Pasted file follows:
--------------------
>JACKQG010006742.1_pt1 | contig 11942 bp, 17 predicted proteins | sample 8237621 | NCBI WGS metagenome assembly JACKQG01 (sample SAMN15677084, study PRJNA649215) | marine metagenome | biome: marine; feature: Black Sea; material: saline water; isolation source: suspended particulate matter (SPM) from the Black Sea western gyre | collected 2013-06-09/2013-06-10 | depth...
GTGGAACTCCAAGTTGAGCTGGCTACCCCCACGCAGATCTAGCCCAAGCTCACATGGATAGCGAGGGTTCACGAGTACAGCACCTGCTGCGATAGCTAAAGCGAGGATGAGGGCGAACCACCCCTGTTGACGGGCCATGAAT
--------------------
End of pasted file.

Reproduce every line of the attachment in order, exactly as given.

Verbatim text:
>JACKQG010006742.1_pt1 | contig 11942 bp, 17 predicted proteins | sample 8237621 | NCBI WGS metagenome assembly JACKQG01 (sample SAMN15677084, study PRJNA649215) | marine metagenome | biome: marine; feature: Black Sea; material: saline water; isolation source: suspended particulate matter (SPM) from the Black Sea western gyre | collected 2013-06-09/2013-06-10 | depth...
GTGGAACTCCAAGTTGAGCTGGCTACCCCCACGCAGATCTAGCCCAAGCTCACATGGATAGCGAGGGTTCACGAGTACAGCACCTGCTGCGATAGCTAAAGCGAGGATGAGGGCGAACCACCCCTGTTGACGGGCCATGAAT